Sunday, July 28, 2013
it was raw from trying
If humour is the detection of gaps -- as in tickling: the body writhing as if it is anticipating harm but then a harmless kitty-paw of fingertips, and no hurt, no blood, but an attack nonetheless, this warfare with no blood or cuts -- if humour is the sensation of an incredible lacuna -- if poignancy is likewise the detection of gaps between the desirable and the actual -- then see that the poignancy of the untouchable cows and the humour of the imperfectable hat are living in the same family of conjunctions.
Not peace in these cows, but the stage setting of peace, as established in past writings on the subject, the atmosphere summoned up by the cows and horses in Dorothy Wordworth's Recollections of a Tour Made in Scotland for example, so that her sentence about the horses and cattle in the Scottish fields is visible now in its old or new role as the precursor and part cause of Samuel Beckett's cows "chewing in enormous fields, lying and standing, in the evening silence" her work reinforcing the notion that the role of cows in books is to give the audience a sense that this landscape is well-charactered and able to be encompassed by the imagination or the human heart, like the suburban garden in Blue Velvet by David Lynch before the man with the hose has his fatal attack which is followed by shots of the ants in the grass grappling like centurions, acts of miniature warfare that would have been going on, too, among the deep white roots of the paddocks where Dorothy Wordsworth saw her cattle abstracted in their serenity.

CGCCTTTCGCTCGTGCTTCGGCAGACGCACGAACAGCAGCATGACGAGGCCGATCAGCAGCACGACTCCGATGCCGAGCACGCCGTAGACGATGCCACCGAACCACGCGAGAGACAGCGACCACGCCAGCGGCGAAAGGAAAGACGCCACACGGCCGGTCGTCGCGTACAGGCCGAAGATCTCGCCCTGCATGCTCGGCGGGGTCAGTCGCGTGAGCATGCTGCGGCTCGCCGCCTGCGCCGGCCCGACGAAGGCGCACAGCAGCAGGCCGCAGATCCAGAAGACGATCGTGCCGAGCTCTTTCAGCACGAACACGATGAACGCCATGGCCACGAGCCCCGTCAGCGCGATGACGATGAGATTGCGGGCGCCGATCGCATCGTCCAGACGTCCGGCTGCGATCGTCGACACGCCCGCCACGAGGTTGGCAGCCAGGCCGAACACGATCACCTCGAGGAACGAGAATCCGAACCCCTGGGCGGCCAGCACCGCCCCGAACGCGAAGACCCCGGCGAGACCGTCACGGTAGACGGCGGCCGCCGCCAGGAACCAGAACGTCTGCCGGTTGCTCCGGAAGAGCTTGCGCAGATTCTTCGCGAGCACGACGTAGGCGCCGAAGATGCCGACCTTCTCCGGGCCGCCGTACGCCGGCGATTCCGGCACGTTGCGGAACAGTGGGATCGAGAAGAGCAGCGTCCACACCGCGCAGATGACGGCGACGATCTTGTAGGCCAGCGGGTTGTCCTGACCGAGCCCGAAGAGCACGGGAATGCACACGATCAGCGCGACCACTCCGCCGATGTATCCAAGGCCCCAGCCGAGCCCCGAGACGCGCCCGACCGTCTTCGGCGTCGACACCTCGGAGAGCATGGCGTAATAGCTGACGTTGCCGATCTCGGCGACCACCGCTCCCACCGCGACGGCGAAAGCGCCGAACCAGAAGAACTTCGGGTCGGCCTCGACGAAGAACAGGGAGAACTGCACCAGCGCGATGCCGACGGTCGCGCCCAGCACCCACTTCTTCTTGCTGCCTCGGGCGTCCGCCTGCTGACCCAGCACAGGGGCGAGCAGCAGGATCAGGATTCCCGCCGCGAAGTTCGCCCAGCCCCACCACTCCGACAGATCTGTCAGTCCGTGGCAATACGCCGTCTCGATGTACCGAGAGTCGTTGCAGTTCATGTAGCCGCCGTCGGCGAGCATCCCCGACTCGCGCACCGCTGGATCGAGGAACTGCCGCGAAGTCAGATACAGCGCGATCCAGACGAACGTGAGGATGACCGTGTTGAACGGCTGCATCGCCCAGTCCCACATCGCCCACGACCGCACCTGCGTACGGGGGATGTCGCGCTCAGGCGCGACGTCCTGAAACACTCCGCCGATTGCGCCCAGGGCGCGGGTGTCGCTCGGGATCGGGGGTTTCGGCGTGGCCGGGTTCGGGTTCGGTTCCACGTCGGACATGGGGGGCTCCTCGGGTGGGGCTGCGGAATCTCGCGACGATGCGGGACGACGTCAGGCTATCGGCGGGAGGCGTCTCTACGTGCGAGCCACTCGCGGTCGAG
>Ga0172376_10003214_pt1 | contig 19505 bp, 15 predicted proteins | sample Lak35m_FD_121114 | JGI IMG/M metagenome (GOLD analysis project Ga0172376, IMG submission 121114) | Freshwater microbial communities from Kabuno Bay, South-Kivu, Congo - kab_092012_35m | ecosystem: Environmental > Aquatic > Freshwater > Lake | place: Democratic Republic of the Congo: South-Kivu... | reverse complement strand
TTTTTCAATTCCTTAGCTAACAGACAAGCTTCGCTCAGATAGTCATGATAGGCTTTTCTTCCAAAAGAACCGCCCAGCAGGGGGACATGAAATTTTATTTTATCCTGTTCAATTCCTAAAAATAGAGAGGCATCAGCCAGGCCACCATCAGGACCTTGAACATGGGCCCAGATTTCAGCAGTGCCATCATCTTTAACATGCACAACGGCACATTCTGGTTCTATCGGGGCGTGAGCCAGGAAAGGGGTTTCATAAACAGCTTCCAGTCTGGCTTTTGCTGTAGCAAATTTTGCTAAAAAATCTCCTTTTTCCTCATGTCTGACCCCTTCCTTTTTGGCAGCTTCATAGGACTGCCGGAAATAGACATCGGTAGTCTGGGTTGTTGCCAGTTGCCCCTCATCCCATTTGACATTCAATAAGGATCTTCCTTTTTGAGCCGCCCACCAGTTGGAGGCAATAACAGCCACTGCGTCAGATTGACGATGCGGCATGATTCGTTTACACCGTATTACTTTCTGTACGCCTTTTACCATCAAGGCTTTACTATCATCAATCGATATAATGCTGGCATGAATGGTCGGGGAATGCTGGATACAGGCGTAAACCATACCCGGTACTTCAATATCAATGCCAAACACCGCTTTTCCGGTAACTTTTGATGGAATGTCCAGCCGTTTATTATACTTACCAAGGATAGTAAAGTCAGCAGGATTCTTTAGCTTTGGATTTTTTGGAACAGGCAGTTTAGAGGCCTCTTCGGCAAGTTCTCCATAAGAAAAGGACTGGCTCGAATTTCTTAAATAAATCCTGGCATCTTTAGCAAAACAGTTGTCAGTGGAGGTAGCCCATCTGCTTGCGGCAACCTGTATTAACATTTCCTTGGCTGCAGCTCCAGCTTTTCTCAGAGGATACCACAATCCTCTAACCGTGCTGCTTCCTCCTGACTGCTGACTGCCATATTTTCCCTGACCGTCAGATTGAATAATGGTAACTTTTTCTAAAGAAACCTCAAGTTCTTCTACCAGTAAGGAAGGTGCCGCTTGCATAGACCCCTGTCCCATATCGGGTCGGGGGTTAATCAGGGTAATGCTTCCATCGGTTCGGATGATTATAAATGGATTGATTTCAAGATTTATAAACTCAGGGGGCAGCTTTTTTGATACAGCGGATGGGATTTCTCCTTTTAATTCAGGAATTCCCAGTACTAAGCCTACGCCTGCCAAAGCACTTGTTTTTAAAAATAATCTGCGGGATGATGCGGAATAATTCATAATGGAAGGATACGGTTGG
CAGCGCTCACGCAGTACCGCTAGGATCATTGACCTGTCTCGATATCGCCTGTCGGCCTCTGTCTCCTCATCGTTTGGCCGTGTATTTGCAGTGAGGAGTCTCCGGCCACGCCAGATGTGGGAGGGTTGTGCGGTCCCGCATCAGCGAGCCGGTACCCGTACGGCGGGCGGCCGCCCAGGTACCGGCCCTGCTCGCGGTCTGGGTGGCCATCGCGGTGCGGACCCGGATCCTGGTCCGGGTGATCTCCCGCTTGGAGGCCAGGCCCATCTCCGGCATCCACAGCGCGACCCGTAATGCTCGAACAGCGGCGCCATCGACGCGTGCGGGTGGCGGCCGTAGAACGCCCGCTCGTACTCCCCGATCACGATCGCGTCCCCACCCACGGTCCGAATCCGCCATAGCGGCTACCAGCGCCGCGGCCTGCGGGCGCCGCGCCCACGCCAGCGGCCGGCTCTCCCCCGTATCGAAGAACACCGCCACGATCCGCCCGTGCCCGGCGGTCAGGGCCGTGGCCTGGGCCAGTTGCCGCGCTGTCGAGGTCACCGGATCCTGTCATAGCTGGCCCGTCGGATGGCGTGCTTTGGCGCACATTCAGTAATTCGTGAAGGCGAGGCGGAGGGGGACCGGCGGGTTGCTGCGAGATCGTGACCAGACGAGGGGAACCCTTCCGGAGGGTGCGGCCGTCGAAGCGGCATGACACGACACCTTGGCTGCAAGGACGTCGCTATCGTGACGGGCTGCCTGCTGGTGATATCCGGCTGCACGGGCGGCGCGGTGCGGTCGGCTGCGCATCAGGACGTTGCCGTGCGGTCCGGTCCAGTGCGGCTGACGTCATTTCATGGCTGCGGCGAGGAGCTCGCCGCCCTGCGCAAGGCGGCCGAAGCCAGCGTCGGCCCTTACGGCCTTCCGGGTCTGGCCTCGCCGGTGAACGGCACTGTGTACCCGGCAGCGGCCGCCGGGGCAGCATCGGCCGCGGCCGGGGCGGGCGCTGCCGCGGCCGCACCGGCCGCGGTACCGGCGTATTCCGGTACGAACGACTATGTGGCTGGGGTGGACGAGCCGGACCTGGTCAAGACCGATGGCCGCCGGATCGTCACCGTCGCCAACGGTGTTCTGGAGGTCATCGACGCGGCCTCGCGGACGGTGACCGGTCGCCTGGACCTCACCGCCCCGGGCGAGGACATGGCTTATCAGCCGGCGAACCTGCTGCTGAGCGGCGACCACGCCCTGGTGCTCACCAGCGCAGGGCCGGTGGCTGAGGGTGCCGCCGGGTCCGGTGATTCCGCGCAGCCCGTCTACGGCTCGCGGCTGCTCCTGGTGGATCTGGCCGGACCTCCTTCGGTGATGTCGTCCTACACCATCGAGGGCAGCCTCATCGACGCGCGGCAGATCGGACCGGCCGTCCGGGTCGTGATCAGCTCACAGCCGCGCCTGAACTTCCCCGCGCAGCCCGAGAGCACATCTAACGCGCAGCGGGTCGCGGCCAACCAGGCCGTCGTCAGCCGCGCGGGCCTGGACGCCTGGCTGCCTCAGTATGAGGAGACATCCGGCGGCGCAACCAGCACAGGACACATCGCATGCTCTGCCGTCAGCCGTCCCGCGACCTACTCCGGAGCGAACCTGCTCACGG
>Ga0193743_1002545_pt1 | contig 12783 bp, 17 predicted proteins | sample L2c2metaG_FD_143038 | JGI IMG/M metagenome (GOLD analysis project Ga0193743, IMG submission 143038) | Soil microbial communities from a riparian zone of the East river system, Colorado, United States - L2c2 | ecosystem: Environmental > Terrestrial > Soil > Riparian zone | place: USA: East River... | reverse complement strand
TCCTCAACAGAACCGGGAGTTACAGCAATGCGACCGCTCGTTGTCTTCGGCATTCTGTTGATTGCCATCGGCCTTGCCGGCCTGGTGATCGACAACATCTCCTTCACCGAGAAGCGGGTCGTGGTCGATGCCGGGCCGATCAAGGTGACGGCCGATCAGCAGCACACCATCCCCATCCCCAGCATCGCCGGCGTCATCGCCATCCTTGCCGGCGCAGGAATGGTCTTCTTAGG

Who are the only two friends in Molloy? The mouth and the anus, which are the same sphincter: "a thin red mouth that looked as if it was raw from trying to shit its tongue."